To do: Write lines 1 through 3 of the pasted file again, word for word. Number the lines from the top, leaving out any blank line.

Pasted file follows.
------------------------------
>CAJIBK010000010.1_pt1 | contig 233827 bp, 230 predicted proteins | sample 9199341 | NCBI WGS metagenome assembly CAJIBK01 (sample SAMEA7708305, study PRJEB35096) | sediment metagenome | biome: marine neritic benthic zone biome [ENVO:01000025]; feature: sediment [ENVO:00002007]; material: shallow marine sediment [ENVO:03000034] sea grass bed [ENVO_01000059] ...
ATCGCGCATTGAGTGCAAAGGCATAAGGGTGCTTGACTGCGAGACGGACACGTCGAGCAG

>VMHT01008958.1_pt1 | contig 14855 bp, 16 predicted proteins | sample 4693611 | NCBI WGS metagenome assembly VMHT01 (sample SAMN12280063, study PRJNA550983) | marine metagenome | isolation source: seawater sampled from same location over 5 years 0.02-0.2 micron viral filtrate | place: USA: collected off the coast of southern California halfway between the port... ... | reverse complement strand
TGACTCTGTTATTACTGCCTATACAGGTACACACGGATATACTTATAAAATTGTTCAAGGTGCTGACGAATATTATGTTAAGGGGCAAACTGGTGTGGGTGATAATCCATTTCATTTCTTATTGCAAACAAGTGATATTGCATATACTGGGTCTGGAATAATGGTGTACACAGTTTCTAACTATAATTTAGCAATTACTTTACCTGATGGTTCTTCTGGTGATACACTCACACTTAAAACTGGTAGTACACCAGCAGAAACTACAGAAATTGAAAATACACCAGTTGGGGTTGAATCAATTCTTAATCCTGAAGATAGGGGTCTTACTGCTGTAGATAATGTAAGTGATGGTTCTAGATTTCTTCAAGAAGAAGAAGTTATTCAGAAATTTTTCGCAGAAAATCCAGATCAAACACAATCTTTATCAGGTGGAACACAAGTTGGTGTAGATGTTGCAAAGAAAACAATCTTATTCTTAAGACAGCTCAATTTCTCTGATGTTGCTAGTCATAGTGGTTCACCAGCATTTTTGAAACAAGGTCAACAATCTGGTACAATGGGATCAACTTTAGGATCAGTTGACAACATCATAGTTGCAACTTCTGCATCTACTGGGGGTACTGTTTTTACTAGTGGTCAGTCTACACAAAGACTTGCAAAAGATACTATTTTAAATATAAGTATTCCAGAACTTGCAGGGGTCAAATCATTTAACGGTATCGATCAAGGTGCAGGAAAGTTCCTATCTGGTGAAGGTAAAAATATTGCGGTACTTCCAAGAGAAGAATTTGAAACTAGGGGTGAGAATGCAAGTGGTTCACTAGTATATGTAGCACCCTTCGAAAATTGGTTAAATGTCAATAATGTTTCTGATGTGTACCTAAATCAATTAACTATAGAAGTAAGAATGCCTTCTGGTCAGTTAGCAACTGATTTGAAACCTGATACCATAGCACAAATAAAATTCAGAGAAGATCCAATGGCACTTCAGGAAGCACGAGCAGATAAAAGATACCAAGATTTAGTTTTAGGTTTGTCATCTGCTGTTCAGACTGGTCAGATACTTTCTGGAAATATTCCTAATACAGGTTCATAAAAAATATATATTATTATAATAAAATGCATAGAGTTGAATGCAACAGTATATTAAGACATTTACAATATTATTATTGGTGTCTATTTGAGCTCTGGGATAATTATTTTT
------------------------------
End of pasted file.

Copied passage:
>CAJIBK010000010.1_pt1 | contig 233827 bp, 230 predicted proteins | sample 9199341 | NCBI WGS metagenome assembly CAJIBK01 (sample SAMEA7708305, study PRJEB35096) | sediment metagenome | biome: marine neritic benthic zone biome [ENVO:01000025]; feature: sediment [ENVO:00002007]; material: shallow marine sediment [ENVO:03000034] sea grass bed [ENVO_01000059] ...
ATCGCGCATTGAGTGCAAAGGCATAAGGGTGCTTGACTGCGAGACGGACACGTCGAGCAG

>VMHT01008958.1_pt1 | contig 14855 bp, 16 predicted proteins | sample 4693611 | NCBI WGS metagenome assembly VMHT01 (sample SAMN12280063, study PRJNA550983) | marine metagenome | isolation source: seawater sampled from same location over 5 years 0.02-0.2 micron viral filtrate | place: USA: collected off the coast of southern California halfway between the port... ... | reverse complement strand